August 4, 2012
I started on the left. And Wayne Swan’s account of pop music influencing his political and economic views struck a responsive chord, as it were.
Me, I am not a Springsteen fan, but coming from Liverpool in England, and a little older than Wayne, I was quite fond of the Beatles and John Lennon in particular. I remember being struck by Lennon’s intense performance of Twist and Shout. For those of you who forget; the song started with the lyrics: “Well, shake it up baby now, shake it up baby, twist and shout”.
This song had no overt political or economic connotations. It was all about a baby shaking, twisting, and shouting. On the other hand, we can’t rule out the possibility that it was a working class baby in distress for the want of milk. The baby’s mother might have been out begging for food to supplement the meagre rations that the rich and mean-minded pit boss doled out to her miner husband. Personally, I think that may be stretching a point, but who knows?
We need to go to Working Class Hero for an unambiguous political message from Lennon.
As soon as you’re born they make you feel small, by giving you no time instead of it all, till the pain is so big you feel nothing at all.
Now I am not exactly sure what the complaint is here. Again though, it may be that the working class parents have to work so hard to put food on the table that they are unable to give adequate attention to their baby? The song becomes clearer as it goes along; though not initially by much.
They hurt you at home and they hit you at school, they hate you if you’re clever and they despise a fool, till you’re so crazy you can’t follow their rules.
There is clearly a lot of physical and mental abuse going on directed at working class children. Not only at school but parents also seem to be complicit. We can only imagine that deprivation causes them to lose their tempers with their kids.
Keep you doped with religion and sex and TV, and you think you’re so clever and classless and free, but you’re still peasants as far as I can see.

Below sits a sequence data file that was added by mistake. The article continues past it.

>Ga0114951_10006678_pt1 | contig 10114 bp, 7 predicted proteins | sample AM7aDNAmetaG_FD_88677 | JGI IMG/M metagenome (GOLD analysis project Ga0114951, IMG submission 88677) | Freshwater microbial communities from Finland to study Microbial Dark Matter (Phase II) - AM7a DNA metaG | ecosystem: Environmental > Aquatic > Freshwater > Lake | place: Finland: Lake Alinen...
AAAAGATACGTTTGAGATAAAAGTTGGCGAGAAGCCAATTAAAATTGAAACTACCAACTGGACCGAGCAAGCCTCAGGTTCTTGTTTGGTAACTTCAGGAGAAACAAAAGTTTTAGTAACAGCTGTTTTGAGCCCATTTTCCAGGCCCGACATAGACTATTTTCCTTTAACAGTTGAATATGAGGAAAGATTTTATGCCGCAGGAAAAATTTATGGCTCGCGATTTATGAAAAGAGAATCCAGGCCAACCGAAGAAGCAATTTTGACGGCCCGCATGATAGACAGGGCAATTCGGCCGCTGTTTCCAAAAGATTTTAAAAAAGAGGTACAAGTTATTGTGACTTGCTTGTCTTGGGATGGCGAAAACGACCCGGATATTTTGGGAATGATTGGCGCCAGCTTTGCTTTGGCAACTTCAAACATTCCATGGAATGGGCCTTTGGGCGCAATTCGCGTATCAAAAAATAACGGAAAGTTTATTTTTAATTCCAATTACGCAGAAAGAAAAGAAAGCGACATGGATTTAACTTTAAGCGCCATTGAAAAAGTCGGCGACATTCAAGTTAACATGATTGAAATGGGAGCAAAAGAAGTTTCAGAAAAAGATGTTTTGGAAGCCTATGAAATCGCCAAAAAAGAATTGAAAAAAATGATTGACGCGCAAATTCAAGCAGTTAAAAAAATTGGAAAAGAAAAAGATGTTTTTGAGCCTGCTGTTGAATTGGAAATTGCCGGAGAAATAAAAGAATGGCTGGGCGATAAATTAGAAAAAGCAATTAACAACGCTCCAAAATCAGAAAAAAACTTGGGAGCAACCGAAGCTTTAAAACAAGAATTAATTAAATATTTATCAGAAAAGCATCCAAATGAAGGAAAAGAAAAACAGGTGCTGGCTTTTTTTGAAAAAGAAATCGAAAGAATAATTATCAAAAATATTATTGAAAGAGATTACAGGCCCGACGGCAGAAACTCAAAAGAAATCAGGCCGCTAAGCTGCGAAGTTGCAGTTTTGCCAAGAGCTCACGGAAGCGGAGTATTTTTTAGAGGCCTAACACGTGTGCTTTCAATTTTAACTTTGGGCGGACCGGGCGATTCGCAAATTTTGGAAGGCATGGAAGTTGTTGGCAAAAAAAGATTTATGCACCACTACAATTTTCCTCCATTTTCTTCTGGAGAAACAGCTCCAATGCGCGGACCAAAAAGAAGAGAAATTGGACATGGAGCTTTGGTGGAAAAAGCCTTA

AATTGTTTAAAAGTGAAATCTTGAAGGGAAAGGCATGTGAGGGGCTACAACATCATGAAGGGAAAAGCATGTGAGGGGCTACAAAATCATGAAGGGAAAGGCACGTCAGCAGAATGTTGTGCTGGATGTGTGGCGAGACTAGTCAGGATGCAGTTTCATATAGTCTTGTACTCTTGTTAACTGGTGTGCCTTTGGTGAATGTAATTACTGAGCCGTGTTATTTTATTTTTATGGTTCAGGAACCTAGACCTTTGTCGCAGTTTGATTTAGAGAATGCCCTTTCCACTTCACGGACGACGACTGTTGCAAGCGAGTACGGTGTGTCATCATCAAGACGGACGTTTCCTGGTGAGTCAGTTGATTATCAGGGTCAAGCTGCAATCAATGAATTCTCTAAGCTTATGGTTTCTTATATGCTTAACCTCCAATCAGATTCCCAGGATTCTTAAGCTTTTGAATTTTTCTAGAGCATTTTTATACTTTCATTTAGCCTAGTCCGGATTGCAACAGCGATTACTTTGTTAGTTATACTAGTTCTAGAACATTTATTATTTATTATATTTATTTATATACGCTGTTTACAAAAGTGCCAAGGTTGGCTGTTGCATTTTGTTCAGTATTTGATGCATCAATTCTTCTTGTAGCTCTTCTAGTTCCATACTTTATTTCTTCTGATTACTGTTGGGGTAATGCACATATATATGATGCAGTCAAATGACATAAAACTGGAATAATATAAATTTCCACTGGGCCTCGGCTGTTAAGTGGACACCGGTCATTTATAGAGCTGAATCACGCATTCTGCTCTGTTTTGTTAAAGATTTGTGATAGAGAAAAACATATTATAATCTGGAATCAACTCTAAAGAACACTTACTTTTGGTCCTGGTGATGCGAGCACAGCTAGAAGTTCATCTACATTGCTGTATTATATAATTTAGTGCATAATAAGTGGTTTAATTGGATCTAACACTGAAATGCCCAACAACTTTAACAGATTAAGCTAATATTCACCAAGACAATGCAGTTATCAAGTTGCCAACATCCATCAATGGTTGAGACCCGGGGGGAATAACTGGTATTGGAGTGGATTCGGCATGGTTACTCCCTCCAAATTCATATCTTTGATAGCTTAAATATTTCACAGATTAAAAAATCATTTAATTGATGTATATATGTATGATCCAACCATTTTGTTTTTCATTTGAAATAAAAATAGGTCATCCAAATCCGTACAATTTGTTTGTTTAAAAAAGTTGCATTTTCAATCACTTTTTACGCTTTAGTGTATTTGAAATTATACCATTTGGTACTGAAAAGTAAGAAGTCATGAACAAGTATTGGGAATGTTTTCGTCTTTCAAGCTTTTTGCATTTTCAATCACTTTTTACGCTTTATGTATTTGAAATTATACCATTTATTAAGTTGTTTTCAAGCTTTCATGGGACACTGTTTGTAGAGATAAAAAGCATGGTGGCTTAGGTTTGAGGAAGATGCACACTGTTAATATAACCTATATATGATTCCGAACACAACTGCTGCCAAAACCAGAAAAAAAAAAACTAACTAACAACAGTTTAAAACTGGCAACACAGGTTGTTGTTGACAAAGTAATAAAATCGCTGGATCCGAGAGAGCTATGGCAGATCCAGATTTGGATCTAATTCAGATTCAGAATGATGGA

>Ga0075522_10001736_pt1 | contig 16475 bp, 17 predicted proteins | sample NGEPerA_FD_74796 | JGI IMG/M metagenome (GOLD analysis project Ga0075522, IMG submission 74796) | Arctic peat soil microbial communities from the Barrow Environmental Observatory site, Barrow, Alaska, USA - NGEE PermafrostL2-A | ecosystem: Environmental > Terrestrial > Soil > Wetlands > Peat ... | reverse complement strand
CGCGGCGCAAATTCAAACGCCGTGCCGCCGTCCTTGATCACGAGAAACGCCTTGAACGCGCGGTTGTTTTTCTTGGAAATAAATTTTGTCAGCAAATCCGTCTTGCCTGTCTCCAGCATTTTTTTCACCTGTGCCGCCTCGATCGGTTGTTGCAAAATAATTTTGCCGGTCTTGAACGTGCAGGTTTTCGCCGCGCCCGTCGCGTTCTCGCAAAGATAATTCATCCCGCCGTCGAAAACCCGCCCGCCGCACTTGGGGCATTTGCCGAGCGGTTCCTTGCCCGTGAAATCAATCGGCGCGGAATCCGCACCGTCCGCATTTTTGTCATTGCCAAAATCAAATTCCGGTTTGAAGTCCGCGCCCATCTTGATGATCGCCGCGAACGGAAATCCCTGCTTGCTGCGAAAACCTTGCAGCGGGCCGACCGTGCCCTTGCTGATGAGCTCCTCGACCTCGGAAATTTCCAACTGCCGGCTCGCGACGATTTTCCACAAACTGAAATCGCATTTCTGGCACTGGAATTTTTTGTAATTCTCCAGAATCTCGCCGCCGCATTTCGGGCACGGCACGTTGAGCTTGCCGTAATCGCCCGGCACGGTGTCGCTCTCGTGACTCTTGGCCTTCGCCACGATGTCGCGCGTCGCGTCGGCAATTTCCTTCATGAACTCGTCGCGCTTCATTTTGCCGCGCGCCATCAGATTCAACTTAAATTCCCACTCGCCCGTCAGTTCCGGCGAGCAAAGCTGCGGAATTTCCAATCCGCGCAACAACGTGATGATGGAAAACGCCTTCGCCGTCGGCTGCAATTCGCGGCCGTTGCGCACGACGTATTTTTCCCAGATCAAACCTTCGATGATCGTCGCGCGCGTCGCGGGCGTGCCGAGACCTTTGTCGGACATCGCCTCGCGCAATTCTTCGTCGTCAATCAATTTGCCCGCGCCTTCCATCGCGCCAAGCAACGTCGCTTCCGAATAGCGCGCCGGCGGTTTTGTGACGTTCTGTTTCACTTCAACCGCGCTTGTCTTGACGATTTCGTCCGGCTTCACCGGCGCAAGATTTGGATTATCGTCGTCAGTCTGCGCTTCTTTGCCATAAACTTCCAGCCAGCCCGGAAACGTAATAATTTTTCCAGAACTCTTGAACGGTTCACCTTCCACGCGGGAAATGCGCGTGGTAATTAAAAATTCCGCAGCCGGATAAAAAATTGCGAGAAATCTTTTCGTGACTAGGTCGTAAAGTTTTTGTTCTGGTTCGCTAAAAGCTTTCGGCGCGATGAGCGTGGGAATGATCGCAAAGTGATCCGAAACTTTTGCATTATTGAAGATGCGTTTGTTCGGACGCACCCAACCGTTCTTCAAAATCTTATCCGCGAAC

At last the message is clear. The powers that be – the lords of the manors as it were - are keeping the working class in a subservient position by using the opiates of religion, sex and TV. This completely resonated with me at the time; particularly the sex part. This was an unrequited preoccupation of mine which plainly subdued my revolutionary tendencies.
There’s room at the top they are telling you still, but first you must learn how to smile as you kill, if you want to be like the folks on the hill.
This is rapacious capitalism unmasked by magical Lennon poetry; it could be Springsteen. It led me to despise the rich and successful. The smiling assassins in their big houses and big cars; and yet, and yet, I had to subdue that envious lust to be like them and aspire to having what they had. How the heck to square that away with being a working class hero?
In the end I couldn’t hold the faith. I succumbed to the lure of capitalism. It was common sense that did it. The older I got the more common sense I got, and the more I appreciated that most of our progress and prosperity, and rising working class wages, was down to rapacious capitalism.
In some ways I admire Wayne Swan and all those on the left. They have stuck to the faith. Not for them the salutary impact of common sense. Their political and economic philosophy is shaped still by pop songs. They are swayed by callow, idealistic, youths penning lyrics around a repetitive melody, while possibly imbibing mind-altering substances. Wayne reminds us all of our youth; and is to be commended for that at least.
The Quadrant Book of Poetry: 2001 - 2010
edited by Les Murray